For the Baltic Sea, HELCOM concluded in 2010 that 'the status of biodiversity appears to be unsatisfactory in most parts of the Baltic Sea'. HELCOM estimates that 3.9% of the species in the Baltic Sea are threatened and 8.3% are red-listed (out of 2 791 assessed species).

HELCOM also found that out of 24 marine ecosystem services identified in the Baltic Sea, only 10 were operating properly, with 7 being under severe threat.

Source: OSPAR (2010),[17] HELCOM (2010)[18], and HELCOM (2013).[19]


The state of European seas is already impacted by historical and current human use resulting in various pressures.[9] These include the selective extraction of species (i.e. fisheries), seafloor damage, pollution by nutrient enrichment and contaminants, the spreading of non-indigenous species, and climate change.[20] At the same time, human dependence on marine ecosystems and their services is increasing, and this is taking place without the full understanding of the complex interactions of natural and human-driven changes (Borja, A., 2014).[21] The patterns of change indicate that Europe has not yet achieved healthy seas (see table of Patterns of change in the seas), and is thus eroding the potential services and benefits such seas could deliver.

Despite this, evidence shows that targeted policy actions and committed management efforts can protect and/or restore species and habitats, and thus help preserve ecosystem integrity. Certain EU marine nature-conservation and fisheries-management efforts are clear examples of positive action.

The marine Natura 2000 network of protected sites, designated under the Habitats and Birds Directives since 1992, accounts for 229 000 km2 or 4% of EU marine waters and constitutes a significant achievement. It is supplemented by an additional 109 000 km2 of national sites, ensuring that a total of 5.9% of EU waters are within a network of marine protected areas (MPAs). Nevertheless, Europe faces a large challenge if it is to meet the Convention on Biological Diversity Aichi Target 11, which requires 10% of EU waters to be within MPAs or other effective area-based management measures by 2020. This means that in less than 6 years, Europe still needs to designate the same area of MPAs as have been designated under the marine Natura 2000 network over the last 20 years.[4] Additional efforts are needed to achieve ecologically coherent and effectively managed MPA networks in European seas[22] as required by the MSFD.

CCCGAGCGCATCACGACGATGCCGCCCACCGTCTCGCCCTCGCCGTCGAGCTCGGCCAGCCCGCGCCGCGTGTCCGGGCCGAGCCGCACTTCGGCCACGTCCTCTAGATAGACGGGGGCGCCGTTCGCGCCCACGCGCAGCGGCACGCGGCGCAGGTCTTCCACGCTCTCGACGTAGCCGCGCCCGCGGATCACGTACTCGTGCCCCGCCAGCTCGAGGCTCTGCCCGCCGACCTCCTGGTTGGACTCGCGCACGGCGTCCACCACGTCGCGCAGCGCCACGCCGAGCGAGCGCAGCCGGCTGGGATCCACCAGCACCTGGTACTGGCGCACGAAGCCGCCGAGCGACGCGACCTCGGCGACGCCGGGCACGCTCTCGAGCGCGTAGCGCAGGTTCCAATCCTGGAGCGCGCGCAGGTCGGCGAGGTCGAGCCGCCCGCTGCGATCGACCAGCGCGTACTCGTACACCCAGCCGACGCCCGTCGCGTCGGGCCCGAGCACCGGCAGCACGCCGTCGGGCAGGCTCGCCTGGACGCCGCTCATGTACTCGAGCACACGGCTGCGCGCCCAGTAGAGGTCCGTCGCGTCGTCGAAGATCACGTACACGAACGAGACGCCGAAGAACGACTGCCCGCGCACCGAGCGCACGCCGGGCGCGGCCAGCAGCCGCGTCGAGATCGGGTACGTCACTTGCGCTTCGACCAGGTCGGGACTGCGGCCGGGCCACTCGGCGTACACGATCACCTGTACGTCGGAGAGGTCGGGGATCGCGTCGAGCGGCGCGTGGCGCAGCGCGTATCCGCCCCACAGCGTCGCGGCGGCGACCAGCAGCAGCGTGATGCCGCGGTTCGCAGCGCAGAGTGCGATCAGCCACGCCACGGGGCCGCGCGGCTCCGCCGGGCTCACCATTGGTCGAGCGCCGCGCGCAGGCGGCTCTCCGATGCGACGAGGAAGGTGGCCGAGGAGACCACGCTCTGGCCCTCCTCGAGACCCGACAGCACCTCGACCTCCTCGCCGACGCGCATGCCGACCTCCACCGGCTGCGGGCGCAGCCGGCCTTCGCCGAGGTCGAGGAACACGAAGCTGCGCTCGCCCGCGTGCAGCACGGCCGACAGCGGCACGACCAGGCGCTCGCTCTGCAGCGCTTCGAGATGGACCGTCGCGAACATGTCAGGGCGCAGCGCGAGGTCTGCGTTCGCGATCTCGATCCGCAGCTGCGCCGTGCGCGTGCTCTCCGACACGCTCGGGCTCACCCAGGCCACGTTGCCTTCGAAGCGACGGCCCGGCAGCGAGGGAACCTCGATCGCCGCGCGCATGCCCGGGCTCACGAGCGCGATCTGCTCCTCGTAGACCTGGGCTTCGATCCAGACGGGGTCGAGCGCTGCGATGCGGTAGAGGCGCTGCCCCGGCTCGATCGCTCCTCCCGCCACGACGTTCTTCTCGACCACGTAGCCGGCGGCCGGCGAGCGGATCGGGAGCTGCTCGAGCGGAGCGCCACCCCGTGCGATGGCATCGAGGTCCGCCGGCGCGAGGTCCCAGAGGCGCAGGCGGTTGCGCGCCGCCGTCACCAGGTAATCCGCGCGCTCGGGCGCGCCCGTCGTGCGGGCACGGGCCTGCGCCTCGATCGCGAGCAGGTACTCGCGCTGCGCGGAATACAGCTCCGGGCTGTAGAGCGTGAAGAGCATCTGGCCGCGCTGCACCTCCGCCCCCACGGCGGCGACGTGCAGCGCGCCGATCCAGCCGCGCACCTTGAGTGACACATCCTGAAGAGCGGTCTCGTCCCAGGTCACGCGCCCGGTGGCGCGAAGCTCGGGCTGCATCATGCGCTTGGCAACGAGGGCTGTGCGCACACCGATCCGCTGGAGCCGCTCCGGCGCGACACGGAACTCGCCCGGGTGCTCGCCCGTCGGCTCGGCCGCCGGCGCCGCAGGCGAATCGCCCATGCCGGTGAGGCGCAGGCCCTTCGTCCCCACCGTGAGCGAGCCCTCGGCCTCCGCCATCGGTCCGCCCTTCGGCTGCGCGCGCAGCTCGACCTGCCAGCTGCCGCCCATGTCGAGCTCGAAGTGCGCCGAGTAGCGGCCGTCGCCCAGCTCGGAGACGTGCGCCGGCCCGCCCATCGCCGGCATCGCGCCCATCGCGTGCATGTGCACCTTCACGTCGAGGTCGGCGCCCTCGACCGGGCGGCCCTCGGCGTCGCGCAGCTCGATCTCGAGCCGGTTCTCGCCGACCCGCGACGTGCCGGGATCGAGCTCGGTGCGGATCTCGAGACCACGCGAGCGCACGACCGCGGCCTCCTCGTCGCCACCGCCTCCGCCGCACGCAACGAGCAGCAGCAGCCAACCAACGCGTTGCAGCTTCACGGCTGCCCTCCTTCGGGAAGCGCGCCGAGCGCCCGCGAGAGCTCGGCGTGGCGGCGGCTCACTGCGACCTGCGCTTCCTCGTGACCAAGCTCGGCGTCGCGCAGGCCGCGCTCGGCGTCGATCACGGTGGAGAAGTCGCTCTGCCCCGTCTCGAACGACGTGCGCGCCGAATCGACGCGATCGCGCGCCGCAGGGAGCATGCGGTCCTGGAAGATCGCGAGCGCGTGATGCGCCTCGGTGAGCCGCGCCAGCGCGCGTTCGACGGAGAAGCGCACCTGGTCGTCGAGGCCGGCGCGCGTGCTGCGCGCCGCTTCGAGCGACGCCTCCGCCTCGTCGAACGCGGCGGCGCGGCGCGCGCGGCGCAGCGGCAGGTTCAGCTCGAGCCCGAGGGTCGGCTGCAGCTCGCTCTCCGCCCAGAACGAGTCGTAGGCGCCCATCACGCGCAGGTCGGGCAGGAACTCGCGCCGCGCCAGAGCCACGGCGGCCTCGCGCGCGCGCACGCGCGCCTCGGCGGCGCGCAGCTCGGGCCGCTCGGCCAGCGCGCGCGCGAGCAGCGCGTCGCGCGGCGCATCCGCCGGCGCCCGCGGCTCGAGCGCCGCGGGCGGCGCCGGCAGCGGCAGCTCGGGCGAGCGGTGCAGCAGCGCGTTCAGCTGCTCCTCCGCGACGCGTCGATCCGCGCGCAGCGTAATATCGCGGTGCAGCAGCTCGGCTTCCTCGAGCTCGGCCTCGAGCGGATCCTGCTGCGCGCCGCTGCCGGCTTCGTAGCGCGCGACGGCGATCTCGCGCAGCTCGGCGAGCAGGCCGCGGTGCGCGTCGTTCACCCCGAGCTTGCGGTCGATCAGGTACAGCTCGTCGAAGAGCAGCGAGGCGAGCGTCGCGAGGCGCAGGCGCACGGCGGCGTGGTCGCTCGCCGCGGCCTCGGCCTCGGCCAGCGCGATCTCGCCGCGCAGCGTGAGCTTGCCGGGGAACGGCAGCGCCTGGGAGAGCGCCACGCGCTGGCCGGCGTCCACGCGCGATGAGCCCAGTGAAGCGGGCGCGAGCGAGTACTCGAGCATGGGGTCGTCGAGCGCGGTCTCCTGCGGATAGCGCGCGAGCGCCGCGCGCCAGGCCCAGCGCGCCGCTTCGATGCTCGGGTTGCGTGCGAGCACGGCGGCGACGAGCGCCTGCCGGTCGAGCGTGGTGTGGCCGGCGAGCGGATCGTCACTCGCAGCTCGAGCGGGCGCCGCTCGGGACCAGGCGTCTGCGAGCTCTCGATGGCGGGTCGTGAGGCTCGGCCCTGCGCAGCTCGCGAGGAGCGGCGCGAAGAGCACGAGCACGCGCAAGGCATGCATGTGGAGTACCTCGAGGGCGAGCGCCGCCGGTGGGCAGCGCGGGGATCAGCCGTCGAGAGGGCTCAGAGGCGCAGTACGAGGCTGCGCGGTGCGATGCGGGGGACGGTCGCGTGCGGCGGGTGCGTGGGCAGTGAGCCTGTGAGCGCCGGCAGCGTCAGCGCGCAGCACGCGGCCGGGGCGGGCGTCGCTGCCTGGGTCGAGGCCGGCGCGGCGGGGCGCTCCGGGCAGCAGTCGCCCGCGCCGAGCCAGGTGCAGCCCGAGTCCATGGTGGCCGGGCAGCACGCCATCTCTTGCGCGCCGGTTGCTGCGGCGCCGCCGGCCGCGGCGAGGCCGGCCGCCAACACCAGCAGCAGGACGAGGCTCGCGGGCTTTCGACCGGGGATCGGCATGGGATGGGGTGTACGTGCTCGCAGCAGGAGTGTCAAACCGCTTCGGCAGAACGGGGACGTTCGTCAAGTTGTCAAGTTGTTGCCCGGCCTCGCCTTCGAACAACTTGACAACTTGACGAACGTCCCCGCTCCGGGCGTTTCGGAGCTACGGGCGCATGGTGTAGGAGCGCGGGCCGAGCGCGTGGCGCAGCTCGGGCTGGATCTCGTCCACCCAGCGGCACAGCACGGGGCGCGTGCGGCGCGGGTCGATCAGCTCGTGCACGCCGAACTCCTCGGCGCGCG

In the Baltic Sea, the status of predators such as grey seals and white-tailed sea eagles has been improving over recent decades.[18] Moreover, recent monitoring shows that part of the Kattegat (the sea area between Denmark and Sweden) is starting to recover from decades of nutrient enrichment (eutrophication).[23] In parts of the North-East Atlantic Ocean, encouraging trends are observed for estuarine fish diversity, as well as for the health of seabird colonies in areas under control from invasive species such as rats (Defra, 2010).[24]

For commercially exploited fish stocks, fishing pressure (i.e. fish mortality levels) has been decreasing since 2007 in EU Atlantic and Baltic waters. Evidence indicates an improvement of the status of several of the fished stocks.[14] The CFP must overcome various challenges for Europe to reach the goal of fishing at MSY rates for all fish stocks by 2020. This goal will also serve as a contribution to reach the GES objective of the MSFD. These challenges include fleet overcapacity, availability and respect of scientific advice, and an adequate uptake of management measures.